Event Data Recorders (EDRs) Are Used for Precision Crash Detail

Crush Analysis based on Scans for Precise Detail - Triple "R" Investigations

The physical evidence left behind a vehicular crash can be considered as the most important source of information for any investigation. Just as important is what the car records on the inside. Such devices are EDRs or “event data recorders” and are installed in many modern vehicles today. What these little black boxes record is highly valuable to any crash reconstruction expert because of the precision crash detail they offer.

EDRs record different data varying by model, but the data commonly recorded may include: Driver inputs; restraint usage/deployment status; re-crash vehicle dynamics and system status; vehicle speed; throttle position, vehicle crash signatures; and post-crash data (i.e., the activation of an automatic collision notification—ACN—system). EDRs weren’t always a required feature of vehicles upon manufacturing, but in the 1970s, they were incorporated as part of safety sanctions and governmental requirements of the time.

The first device was available in the 1970s, but most passenger cars were installed with EDRs about 20 years later. Now, automakers are required to disclose the EDRs availability in their vehicles.

The EDR technology is usually stored in control modules found in passenger cars, SUVs, and light trucks. In the event of a physical occurrence, data is stored in the airbag control module as a “non-deployment” event or “deployment” event. Both of these events are usually caused by a sudden change in direction or rotation of the vehicle and record key data parameters that are then imaged using a crash data retrieval system (CDR) tool. 

The use of EDRs not only span the auto-manufacturing, crash reconstruction and law enforcement industries, insurers use the technology to gain perspective on an individual’s risk. Usually incorporating after-the-market EDR systems, insurers offer alternative vehicle insurance plans in exchange for reduced premium rates. Thus, those who buy insurance may install the EDR as a monitoring system to demonstrate their decreased risk. The EDR, in this instance, is property of the vehicle owner. They should be notified or consulted with prior to EDR data extraction from their vehicle.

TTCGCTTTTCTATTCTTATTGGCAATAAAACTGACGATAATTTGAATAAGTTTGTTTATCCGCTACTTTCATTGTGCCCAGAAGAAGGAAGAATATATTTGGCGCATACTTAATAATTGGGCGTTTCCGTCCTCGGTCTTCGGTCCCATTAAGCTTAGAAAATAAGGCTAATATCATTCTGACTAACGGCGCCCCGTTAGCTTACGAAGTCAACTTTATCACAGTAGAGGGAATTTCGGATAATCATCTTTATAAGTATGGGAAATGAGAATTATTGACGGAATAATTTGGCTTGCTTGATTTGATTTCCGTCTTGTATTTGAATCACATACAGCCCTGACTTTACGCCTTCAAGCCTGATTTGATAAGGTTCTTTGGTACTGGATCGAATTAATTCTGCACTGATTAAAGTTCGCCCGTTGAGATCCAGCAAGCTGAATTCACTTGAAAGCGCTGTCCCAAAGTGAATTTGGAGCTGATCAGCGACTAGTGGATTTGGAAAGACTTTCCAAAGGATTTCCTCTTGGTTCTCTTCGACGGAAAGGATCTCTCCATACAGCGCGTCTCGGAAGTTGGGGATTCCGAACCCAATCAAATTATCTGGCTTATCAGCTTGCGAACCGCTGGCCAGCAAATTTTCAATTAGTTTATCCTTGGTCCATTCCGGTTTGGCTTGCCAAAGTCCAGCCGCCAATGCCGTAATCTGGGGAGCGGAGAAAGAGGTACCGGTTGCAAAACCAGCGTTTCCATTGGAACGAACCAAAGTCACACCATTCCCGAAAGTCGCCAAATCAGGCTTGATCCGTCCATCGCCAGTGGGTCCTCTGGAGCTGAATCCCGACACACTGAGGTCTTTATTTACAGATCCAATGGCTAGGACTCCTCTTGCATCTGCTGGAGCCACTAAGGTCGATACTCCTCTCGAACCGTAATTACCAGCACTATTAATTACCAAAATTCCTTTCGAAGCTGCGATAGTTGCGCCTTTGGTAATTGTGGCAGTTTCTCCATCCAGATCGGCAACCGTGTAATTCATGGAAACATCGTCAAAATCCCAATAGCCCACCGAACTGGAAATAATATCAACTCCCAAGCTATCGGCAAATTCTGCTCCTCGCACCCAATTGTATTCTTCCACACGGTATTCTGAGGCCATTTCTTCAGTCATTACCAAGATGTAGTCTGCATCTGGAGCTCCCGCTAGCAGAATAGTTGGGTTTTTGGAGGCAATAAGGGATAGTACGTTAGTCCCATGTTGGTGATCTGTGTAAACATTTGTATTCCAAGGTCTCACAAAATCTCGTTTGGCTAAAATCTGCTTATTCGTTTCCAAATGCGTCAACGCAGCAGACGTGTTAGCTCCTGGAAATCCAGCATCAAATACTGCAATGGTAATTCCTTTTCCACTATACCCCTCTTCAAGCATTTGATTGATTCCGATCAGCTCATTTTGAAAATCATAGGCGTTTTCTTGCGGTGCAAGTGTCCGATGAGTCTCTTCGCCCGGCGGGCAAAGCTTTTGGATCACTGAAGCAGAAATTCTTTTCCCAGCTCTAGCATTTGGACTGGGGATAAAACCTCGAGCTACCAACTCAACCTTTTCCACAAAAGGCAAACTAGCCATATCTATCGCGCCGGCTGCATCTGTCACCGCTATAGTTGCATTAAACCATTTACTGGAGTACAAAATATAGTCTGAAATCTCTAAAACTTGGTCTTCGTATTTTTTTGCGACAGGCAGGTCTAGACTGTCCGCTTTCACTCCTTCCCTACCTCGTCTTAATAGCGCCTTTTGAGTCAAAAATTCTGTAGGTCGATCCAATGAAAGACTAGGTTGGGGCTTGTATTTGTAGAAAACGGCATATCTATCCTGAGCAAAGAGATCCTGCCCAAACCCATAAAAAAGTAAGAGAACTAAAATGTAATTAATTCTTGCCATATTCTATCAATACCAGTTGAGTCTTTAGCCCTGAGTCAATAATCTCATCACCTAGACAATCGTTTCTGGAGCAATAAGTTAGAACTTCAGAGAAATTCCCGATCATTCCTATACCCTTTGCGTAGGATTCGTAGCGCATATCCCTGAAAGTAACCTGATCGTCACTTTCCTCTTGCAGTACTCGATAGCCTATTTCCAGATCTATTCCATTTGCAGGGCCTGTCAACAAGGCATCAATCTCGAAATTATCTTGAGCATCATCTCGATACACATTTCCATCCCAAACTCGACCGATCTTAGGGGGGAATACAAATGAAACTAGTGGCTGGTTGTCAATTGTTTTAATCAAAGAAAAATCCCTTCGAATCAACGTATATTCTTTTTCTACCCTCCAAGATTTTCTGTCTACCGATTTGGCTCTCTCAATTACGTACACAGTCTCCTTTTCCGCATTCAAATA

As a tool for crash reconstruction, EDRs supply a wealth of information to help evaluate a crash scene. Using the information gathered provides an accurate depiction of what really happened during and just after a crash and, ultimately, brings valuable testimony to a litigation or claims process. Experts are often retained for the purpose of identifying causation and the contributing factors in different variants of collisions. Without this data, causation becomes more challenging to represent and is more liable to “best guesses.” But, with an expert, best guesses aren’t option.

 

As EDRs become more widely used by various industries, the manner in which EDRs are used differ. But because the objective of gathering data from this tool includes precision detail, they are a uniquely valuable tool. As a crash reconstruction expert firm, we can help you mitigate the use of EDRs for your situation. We can also help you understand its value. Please contact Triple “R” Investigations for more detail.